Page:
By George E. Curry
CHARLOTTE, N.C. (NNPA) – Judging from the recently concluded Republican and Democratic conventions, the question of who will be inaugurated as president in January may turn on how voters answer a question posed by Ronald Reagan in his 1980 debate with Democratic incumbent Jimmy Carter: Are you better off today than you were four years ago?
The question was raised at the Republican convention in Tampa and last week here at the Democratic counterpart.
In his acceptance speech in Tampa, Romney said: “This president can ask us to be patient. This president can tell us it was someone else’s fault. This president can tell us that the next four years he’ll get it right. But this president cannot tell us that you are better off today than when he took office.”
Former President Bill Clinton looked at where the country was four years ago and reached a different conclusion. Clinton said President Obama “put a floor under the crash. He began the long, hard road to recovery and laid the foundation for a modern, more well- balanced economy that will produce millions of good new jobs, vibrant new businesses and lots of new wealth for innovators.
“Now, are we where we want to be today? No. Is the president satisfied? Of course not. But are we better off than we were when he took office? And listen to this. Listen to this. Everybody – when President Barack Obama took office, the economy was in free fall. It had just shrunk 9 full percent of GDP. We were losing 750,000 jobs a month. Are we doing better than that today? The answer is yes.”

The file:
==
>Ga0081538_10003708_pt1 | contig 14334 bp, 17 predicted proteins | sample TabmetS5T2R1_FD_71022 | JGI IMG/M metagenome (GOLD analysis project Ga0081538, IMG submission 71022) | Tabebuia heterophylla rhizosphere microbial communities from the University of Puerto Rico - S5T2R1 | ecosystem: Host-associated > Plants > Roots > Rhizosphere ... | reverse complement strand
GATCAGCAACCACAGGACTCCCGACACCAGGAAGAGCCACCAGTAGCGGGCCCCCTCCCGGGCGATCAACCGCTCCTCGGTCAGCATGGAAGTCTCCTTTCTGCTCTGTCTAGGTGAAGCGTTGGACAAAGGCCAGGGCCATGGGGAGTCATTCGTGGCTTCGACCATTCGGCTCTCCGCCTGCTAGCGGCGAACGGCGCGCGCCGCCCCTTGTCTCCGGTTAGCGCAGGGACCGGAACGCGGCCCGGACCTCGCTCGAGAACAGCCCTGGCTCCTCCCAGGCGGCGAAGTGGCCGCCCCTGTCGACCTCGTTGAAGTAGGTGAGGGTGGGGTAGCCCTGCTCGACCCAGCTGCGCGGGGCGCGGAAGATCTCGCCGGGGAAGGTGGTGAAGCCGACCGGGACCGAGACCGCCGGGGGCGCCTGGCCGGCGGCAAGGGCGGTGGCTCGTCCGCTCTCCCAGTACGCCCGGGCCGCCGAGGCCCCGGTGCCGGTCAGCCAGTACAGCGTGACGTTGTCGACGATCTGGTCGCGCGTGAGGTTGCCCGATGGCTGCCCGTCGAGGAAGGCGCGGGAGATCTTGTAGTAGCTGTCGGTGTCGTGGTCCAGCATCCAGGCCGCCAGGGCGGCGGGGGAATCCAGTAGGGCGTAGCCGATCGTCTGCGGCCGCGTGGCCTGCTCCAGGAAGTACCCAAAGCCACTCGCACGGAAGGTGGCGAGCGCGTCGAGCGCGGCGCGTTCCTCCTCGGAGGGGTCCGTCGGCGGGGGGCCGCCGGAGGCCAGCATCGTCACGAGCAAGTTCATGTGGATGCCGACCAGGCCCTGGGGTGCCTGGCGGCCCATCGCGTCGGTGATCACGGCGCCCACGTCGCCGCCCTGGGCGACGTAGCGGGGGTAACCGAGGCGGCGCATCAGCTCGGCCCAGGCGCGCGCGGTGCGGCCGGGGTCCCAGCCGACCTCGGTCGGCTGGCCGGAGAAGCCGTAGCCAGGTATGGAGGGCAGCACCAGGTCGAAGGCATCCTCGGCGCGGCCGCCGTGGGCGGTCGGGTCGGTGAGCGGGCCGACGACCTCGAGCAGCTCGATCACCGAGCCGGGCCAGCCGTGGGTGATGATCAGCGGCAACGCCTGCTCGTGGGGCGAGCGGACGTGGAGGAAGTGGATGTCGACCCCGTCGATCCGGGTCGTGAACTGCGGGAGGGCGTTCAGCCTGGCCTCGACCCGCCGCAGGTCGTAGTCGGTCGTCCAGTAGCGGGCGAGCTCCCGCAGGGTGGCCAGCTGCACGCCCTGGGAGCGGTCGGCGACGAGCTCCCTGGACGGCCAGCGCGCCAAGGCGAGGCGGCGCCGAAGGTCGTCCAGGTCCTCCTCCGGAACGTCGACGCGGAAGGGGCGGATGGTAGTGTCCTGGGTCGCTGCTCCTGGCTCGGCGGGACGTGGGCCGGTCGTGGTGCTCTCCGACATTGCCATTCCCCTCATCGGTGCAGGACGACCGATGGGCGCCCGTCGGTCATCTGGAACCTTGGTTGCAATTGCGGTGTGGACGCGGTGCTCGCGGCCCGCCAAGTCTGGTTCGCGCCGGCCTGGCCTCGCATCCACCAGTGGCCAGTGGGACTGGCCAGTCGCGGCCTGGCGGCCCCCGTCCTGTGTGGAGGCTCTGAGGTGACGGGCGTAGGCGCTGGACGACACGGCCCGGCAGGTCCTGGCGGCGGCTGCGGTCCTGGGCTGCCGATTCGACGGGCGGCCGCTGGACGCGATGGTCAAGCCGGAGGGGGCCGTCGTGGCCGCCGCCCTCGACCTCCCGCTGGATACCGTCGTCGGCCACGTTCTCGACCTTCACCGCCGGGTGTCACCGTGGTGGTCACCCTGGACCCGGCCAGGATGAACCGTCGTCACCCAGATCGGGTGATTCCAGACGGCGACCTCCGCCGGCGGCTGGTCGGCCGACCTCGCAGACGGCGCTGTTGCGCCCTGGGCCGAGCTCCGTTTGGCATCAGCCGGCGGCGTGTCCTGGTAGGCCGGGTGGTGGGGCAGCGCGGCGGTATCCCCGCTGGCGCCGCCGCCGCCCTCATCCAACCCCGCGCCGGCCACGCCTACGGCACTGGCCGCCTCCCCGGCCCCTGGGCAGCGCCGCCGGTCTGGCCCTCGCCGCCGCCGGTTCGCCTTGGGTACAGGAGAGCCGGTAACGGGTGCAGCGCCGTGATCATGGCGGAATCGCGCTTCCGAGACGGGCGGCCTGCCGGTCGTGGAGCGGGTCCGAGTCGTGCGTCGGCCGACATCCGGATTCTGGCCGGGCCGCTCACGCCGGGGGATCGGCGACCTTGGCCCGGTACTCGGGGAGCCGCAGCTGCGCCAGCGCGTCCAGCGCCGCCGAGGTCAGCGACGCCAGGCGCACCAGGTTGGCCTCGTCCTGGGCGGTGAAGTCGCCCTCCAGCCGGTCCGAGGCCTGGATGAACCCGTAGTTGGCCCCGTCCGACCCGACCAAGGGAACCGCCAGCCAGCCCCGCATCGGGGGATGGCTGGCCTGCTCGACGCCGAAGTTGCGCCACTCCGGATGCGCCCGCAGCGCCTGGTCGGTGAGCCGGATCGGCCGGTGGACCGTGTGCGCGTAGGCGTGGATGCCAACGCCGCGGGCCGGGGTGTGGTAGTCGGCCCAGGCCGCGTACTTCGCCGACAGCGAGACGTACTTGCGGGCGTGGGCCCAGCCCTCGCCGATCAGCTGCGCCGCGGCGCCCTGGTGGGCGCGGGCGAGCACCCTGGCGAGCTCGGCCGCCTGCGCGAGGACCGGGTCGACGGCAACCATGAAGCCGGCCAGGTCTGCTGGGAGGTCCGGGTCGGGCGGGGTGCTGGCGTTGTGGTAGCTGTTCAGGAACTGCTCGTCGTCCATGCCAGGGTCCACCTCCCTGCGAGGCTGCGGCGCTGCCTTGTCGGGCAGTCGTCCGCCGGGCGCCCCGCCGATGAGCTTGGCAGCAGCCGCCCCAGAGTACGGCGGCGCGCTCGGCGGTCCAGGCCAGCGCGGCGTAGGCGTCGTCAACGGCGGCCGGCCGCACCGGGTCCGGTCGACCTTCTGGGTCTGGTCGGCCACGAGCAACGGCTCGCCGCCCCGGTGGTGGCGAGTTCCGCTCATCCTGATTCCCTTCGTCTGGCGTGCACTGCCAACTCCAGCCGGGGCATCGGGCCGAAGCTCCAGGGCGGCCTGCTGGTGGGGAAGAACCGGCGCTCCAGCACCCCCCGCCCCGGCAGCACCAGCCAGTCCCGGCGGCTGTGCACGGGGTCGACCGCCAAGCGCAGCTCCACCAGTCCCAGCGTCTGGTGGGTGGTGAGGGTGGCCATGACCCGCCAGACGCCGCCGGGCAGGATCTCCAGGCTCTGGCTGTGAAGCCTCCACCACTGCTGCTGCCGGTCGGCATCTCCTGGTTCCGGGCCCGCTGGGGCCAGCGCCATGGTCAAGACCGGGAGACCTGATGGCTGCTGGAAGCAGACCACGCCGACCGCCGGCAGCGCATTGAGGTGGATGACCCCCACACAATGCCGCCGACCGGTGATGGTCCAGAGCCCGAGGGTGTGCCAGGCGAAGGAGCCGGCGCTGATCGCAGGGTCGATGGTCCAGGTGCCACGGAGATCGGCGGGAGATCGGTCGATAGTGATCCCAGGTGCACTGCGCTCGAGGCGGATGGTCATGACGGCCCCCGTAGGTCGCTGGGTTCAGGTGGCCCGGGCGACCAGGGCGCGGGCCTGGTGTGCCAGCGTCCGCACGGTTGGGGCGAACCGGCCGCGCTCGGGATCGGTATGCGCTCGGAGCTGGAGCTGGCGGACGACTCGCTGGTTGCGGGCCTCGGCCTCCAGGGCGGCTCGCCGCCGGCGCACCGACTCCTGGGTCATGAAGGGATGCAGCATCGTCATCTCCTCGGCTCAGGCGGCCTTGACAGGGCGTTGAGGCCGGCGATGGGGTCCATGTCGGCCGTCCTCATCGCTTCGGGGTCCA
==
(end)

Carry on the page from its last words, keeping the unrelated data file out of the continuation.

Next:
Aside from the intensely partisan delegates, what do Americans really think?
First, let’s recap where we were four years ago. George W. Bush was completing his second term. Gasoline was averaging $3.84 a gallon. Unemployment had risen to 6.1 percent, the highest since December 2003. On Sept. 15, 2008, Lehman Brothers announced that it would file for bankruptcy, and the stock market had taken a dive.
A Sept. 15, 2008 New York Times story began: “Fearing that the crisis in the financial industry could stun the broader economy, investors drove stocks down almost 5 percent Monday, sending the Dow Jones industrial average and Standard & Poor’s 500-stock index to their lowest levels in two years.”
The following day, another New York Times story began:
“Fearing a financial crisis worldwide, the Federal Reserve reversed course on Tuesday and agreed to an $85 billion bailout that would give the government control of the troubled insurance giant American International Group.
“The decision, only two weeks after the Treasury took over the federally chartered mortgage finance companies Fannie Mae and Freddie Mac, is the most radical intervention in private business in the central bank’s history.”
Determining whether the public feels it is better off today than four years ago has a lot to do with how the question is framed.
For example, a Gallup/CBS News poll taken two weeks before the Republican convention asked: “Would you say you and your family are better off than you were four years ago or not?” In that survey, 42 percent said they were better off, 55 percent said they weren’t.